To measure the amount of fabric I needed I lay the foam on the fabric and simply wrapped it round the foam, to make sure there’s enough fabric to stay closed the fabric needs to overlap where the opening is going to be.

I hemmed each length of the fabric, I could probably have just used a zigzag stitch to stop the material from fraying. I folded the fabric over, overlapping the opening, with the right sides of the fabric on the inside. To make sure the cover was going to fit I lay the foam on top, double checking that there was room at each side for the width of the foam. When I was sure it would fit I stitched closed each side (on the wrong side of the fabric) so I ended up with an inside out cushion cover that just needed turning the right way out.

The foam was inserted through the opening and that’s it, a new foam cushion for my bench. Since it was so easy to make I might get shopping for a more floral pretty fabric and make another cover!

Corner nook cushion cover


Does Himalayan salt stop condensation?

Does anyone know if Himalayan salt can help reduce condensation on windows?! I think that the condensation in my shower room has improved since I put a salt candle holder and open jar of bath salts on the window. The bottom of the salt candle holder is often wet but the rest of the window seems fine. I’m assuming in my non scientific assumption that the salt is absorbing the condensation? Har?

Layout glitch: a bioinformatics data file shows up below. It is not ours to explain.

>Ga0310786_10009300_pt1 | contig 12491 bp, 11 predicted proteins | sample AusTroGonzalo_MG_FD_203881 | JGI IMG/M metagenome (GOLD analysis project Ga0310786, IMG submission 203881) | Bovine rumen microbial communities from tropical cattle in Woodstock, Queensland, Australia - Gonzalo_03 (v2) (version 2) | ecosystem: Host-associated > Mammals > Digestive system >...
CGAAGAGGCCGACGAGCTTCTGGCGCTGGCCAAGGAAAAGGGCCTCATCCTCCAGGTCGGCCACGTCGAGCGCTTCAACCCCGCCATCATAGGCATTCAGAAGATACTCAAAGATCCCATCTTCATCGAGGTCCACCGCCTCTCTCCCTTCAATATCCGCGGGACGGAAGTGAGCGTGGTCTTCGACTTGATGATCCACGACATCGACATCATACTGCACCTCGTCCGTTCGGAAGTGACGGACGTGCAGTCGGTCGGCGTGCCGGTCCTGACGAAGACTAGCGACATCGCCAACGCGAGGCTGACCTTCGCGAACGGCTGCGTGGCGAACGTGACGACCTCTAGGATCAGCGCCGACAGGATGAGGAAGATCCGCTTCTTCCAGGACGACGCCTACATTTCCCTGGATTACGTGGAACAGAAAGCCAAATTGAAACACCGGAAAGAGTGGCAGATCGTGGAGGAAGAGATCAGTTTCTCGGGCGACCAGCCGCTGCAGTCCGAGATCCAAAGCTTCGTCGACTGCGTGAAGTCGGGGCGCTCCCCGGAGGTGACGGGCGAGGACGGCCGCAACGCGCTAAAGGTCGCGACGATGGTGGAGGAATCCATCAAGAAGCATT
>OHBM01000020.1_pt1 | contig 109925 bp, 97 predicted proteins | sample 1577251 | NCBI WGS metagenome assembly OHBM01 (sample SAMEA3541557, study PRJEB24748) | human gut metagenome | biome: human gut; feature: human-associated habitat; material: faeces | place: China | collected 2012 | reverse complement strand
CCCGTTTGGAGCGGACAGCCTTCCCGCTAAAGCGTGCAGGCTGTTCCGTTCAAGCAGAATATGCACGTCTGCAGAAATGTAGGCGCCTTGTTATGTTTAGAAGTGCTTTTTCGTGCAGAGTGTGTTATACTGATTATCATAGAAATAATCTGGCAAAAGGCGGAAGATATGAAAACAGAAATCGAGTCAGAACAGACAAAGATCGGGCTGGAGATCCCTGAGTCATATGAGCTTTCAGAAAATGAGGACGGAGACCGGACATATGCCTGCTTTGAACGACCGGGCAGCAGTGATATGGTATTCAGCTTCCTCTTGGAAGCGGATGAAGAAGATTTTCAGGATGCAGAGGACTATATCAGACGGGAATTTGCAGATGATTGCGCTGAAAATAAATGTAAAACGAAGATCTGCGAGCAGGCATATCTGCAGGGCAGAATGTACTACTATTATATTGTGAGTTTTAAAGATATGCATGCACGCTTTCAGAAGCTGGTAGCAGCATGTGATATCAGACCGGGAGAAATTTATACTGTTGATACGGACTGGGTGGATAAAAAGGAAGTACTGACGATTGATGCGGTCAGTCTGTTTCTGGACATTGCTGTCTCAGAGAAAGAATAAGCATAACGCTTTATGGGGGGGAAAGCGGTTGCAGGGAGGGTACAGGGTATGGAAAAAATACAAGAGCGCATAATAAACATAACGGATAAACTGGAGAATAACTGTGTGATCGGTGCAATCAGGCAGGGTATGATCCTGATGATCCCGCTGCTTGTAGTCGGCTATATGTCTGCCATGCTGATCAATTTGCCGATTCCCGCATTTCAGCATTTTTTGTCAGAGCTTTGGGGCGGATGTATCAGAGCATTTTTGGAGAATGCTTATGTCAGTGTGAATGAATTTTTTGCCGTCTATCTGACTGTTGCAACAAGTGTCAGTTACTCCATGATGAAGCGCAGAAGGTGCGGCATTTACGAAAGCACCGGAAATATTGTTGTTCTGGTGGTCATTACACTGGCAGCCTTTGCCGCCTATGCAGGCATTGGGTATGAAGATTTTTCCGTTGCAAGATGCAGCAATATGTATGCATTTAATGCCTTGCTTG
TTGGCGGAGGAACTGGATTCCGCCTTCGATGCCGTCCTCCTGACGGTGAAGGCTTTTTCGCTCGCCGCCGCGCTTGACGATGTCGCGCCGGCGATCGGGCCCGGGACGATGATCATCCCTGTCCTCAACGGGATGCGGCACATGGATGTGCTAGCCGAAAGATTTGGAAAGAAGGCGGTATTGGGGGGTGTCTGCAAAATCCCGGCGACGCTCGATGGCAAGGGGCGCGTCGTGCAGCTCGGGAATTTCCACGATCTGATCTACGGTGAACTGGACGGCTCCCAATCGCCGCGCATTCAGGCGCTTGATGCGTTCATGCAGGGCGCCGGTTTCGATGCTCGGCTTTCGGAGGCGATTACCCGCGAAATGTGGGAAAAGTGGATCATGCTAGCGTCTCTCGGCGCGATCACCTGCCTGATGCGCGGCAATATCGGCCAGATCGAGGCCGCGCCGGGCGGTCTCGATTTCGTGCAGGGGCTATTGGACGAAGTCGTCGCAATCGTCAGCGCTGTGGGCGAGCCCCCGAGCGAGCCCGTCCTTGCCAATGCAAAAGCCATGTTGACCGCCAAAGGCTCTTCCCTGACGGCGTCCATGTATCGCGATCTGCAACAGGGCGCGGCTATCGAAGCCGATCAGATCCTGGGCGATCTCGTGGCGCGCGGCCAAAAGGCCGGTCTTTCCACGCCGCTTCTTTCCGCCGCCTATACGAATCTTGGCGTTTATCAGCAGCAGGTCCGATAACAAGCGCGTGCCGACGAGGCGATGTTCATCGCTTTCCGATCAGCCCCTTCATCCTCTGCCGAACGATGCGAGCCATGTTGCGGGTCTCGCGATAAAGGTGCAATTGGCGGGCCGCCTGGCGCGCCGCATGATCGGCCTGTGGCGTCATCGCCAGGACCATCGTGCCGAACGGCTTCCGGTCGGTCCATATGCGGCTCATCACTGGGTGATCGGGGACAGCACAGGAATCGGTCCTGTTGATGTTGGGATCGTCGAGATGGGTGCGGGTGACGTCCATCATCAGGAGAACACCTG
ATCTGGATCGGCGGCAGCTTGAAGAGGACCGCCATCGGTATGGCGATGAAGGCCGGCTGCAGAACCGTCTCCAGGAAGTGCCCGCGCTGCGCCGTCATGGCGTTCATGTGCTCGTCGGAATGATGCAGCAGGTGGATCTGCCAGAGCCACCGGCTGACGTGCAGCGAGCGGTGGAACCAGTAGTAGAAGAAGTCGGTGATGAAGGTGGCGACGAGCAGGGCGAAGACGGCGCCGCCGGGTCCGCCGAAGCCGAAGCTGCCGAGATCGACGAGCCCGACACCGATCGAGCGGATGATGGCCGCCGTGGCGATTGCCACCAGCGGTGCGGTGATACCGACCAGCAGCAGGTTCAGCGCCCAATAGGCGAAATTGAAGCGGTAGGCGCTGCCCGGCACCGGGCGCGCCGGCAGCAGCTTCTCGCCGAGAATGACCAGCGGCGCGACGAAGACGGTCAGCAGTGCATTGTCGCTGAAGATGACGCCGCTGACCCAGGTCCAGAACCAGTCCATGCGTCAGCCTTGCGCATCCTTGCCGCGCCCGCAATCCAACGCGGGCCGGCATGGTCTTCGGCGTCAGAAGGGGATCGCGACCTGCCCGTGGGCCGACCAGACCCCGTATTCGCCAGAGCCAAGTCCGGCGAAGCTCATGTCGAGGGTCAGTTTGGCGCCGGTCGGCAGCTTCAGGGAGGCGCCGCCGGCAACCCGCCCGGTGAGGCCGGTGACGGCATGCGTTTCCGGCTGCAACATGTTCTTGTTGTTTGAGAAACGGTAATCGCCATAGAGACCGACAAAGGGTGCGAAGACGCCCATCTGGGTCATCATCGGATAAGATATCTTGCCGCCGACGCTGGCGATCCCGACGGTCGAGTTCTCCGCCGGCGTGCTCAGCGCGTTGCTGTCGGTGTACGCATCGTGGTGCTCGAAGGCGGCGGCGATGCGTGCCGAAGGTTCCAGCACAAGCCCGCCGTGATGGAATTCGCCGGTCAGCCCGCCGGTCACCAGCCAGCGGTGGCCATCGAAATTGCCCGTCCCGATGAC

I’m wondering if putting some pretty bottles full of salt on my bedroom window will stop the condensation on the windows as the weather starts to get colder. Obviously I realise that opening the windows is the best way to get air in and improve ventilation… But when it’s too cold for open windows will salt help? The candle holder is like the one below:

Built in window seat for the box bay window

Window seat in a square bay

Having a huge window is lovely for the light and airy feel it gives the living room, but using the space of a square box bay window is just awkward! Dressing a huge bay window has also proved to be awkward. The upvc windows go right up to the ceiling and the window sill is quite deep so curtains have to sit on the sill. I’m a big fan of floor length curtains but they wouldn’t hang right from a track on the bay. I did get a quote for shutters for my bay window but for £1500 I’m going to save myself a fortune and moan constantly about how I dislike the curtain arrangement.

I’ve lived in a couple of houses with bay windows and they both had a built in window seat, making extra seating in the room. I also have a fluffy white dog who’s fond of curling up on a cosy window seat ready to bark at any cat who dares to wander by so having a window seat built in seemed like a good idea in my living room.

After mooching on pinterest I decided that having wooden panels on the front of the window seat would be a good idea but when the plasterer was plastering the living room he suggested to have a plastered front with the existing skirting boards to make the window seat look like it had always been there……. genius.

Some pictures below of how the window seat was built in with storage. I bought a piece of upholstery foam (like this CLASSIC BLUE SOFT UPHOLSTERY CUSHION SEATING SOFA CRAFTS PANELS CARFOAM 6FT X 2FT ( 72″ X 24″ ) SHEET 3 INCH THICK) to make a cushion for the top with a straight forward cover. I found that I had to get some wadding (like this Fire Retardent Premium Polyester Wadding – Quilting & Upholstery Padding) to wrap around the foam to stop the cushion looking so square. The window seat has been a great hit with the dog and it’s a lovely spot to relax.

Window seat in a square bay
Window seat in a square bay